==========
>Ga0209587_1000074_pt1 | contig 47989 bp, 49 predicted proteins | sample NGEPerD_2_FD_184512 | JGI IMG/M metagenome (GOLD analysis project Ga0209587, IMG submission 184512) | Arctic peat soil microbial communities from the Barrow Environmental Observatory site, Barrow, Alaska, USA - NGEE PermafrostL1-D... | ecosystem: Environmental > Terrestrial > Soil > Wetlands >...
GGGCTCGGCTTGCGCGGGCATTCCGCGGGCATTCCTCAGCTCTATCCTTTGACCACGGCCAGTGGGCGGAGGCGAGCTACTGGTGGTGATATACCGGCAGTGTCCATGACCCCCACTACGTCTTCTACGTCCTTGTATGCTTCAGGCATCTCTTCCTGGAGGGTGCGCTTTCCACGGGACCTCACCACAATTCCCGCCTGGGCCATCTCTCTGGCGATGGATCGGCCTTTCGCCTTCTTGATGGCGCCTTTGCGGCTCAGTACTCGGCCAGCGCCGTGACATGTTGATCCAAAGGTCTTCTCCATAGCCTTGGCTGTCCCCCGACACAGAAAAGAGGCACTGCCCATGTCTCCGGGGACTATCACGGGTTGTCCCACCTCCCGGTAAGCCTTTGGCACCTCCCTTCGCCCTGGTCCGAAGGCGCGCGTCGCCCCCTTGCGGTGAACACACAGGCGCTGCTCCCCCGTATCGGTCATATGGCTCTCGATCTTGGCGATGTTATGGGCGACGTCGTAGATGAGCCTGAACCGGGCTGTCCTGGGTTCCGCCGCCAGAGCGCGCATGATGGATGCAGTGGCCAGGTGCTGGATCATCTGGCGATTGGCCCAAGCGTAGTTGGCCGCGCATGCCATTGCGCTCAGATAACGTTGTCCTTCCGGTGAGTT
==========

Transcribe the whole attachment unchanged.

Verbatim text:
>Ga0209587_1000074_pt1 | contig 47989 bp, 49 predicted proteins | sample NGEPerD_2_FD_184512 | JGI IMG/M metagenome (GOLD analysis project Ga0209587, IMG submission 184512) | Arctic peat soil microbial communities from the Barrow Environmental Observatory site, Barrow, Alaska, USA - NGEE PermafrostL1-D... | ecosystem: Environmental > Terrestrial > Soil > Wetlands >...
GGGCTCGGCTTGCGCGGGCATTCCGCGGGCATTCCTCAGCTCTATCCTTTGACCACGGCCAGTGGGCGGAGGCGAGCTACTGGTGGTGATATACCGGCAGTGTCCATGACCCCCACTACGTCTTCTACGTCCTTGTATGCTTCAGGCATCTCTTCCTGGAGGGTGCGCTTTCCACGGGACCTCACCACAATTCCCGCCTGGGCCATCTCTCTGGCGATGGATCGGCCTTTCGCCTTCTTGATGGCGCCTTTGCGGCTCAGTACTCGGCCAGCGCCGTGACATGTTGATCCAAAGGTCTTCTCCATAGCCTTGGCTGTCCCCCGACACAGAAAAGAGGCACTGCCCATGTCTCCGGGGACTATCACGGGTTGTCCCACCTCCCGGTAAGCCTTTGGCACCTCCCTTCGCCCTGGTCCGAAGGCGCGCGTCGCCCCCTTGCGGTGAACACACAGGCGCTGCTCCCCCGTATCGGTCATATGGCTCTCGATCTTGGCGATGTTATGGGCGACGTCGTAGATGAGCCTGAACCGGGCTGTCCTGGGTTCCGCCGCCAGAGCGCGCATGATGGATGCAGTGGCCAGGTGCTGGATCATCTGGCGATTGGCCCAAGCGTAGTTGGCCGCGCATGCCATTGCGCTCAGATAACGTTGTCCTTCCGGTGAGTT